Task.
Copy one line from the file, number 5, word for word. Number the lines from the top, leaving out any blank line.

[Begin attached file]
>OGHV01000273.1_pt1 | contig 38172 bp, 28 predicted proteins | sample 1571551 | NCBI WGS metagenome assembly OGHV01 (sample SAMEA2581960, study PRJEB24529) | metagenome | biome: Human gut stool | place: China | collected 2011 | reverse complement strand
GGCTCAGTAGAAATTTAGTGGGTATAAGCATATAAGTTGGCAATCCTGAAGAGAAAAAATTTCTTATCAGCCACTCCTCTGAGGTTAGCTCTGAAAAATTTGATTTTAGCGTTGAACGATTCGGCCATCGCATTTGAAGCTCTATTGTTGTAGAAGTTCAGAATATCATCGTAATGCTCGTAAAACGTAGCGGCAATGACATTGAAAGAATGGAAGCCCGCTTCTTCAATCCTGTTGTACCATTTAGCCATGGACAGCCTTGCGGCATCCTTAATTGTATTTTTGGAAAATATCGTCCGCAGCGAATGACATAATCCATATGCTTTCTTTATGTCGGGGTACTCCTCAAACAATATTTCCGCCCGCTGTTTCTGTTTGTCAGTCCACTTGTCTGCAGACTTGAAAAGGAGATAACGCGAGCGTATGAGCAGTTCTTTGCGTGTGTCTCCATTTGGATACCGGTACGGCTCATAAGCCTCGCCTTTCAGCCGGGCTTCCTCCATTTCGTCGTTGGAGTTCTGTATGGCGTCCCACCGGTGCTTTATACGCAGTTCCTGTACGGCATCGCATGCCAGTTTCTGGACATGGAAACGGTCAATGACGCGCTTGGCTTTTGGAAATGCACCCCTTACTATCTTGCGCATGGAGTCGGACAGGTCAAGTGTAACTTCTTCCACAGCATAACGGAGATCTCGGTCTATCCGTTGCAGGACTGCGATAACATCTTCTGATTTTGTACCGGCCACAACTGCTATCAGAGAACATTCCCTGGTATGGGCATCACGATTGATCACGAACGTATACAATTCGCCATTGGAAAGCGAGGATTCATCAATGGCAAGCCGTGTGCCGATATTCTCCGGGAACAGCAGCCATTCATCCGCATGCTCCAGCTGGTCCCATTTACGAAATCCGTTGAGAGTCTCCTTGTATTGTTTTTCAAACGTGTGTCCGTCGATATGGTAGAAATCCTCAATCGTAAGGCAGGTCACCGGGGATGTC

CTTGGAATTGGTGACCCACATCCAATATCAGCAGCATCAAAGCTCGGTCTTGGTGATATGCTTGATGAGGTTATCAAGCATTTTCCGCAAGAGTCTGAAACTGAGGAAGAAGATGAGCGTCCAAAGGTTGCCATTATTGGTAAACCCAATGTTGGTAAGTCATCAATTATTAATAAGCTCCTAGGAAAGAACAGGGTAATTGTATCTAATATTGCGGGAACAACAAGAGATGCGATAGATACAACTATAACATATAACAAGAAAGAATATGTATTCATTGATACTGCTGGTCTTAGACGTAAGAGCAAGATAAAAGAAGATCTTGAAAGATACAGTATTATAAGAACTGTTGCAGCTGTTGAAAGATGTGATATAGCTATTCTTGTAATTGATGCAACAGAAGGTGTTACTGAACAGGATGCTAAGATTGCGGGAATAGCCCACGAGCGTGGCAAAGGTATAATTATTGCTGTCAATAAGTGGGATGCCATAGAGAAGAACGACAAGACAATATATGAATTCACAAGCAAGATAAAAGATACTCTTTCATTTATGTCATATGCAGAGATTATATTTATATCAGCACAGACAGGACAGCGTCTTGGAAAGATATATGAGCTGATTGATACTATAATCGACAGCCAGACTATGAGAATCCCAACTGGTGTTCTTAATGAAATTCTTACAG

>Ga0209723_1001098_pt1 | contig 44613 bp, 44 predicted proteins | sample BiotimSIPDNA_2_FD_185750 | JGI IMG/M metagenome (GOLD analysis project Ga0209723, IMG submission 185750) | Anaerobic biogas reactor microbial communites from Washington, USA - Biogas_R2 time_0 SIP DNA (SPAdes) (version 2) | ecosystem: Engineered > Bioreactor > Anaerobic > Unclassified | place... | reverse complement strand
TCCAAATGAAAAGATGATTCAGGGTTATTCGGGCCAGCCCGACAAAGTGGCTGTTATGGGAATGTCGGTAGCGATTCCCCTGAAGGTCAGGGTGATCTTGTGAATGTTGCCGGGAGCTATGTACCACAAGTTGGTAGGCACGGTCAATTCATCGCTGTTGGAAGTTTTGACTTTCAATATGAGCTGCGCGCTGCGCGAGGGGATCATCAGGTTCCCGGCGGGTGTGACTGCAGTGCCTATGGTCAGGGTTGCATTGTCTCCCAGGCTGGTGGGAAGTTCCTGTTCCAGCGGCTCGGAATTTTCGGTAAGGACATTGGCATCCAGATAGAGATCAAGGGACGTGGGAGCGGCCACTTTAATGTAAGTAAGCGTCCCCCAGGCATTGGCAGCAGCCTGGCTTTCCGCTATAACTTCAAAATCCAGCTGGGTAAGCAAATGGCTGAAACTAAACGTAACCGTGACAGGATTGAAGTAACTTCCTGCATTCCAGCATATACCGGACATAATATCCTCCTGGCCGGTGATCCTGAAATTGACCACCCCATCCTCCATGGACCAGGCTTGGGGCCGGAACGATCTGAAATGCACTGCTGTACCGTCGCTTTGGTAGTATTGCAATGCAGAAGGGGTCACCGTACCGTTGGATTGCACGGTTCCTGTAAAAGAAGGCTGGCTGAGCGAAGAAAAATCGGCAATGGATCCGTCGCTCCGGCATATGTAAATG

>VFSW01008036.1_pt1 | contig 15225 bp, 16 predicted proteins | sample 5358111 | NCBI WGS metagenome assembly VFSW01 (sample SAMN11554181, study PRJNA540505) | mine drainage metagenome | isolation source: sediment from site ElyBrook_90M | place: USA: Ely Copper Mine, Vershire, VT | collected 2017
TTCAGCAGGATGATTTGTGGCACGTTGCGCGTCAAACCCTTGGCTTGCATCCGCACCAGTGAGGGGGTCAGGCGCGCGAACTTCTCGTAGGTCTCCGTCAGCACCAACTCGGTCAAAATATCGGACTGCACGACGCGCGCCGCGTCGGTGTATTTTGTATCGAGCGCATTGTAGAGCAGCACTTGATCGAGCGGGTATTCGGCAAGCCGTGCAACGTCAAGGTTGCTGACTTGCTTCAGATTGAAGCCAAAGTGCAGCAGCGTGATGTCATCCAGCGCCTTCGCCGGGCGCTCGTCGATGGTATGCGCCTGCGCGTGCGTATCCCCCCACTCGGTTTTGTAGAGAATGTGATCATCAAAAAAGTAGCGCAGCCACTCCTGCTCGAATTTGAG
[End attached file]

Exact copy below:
TCCAAATGAAAAGATGATTCAGGGTTATTCGGGCCAGCCCGACAAAGTGGCTGTTATGGGAATGTCGGTAGCGATTCCCCTGAAGGTCAGGGTGATCTTGTGAATGTTGCCGGGAGCTATGTACCACAAGTTGGTAGGCACGGTCAATTCATCGCTGTTGGAAGTTTTGACTTTCAATATGAGCTGCGCGCTGCGCGAGGGGATCATCAGGTTCCCGGCGGGTGTGACTGCAGTGCCTATGGTCAGGGTTGCATTGTCTCCCAGGCTGGTGGGAAGTTCCTGTTCCAGCGGCTCGGAATTTTCGGTAAGGACATTGGCATCCAGATAGAGATCAAGGGACGTGGGAGCGGCCACTTTAATGTAAGTAAGCGTCCCCCAGGCATTGGCAGCAGCCTGGCTTTCCGCTATAACTTCAAAATCCAGCTGGGTAAGCAAATGGCTGAAACTAAACGTAACCGTGACAGGATTGAAGTAACTTCCTGCATTCCAGCATATACCGGACATAATATCCTCCTGGCCGGTGATCCTGAAATTGACCACCCCATCCTCCATGGACCAGGCTTGGGGCCGGAACGATCTGAAATGCACTGCTGTACCGTCGCTTTGGTAGTATTGCAATGCAGAAGGGGTCACCGTACCGTTGGATTGCACGGTTCCTGTAAAAGAAGGCTGGCTGAGCGAAGAAAAATCGGCAATGGATCCGTCGCTCCGGCATATGTAAATG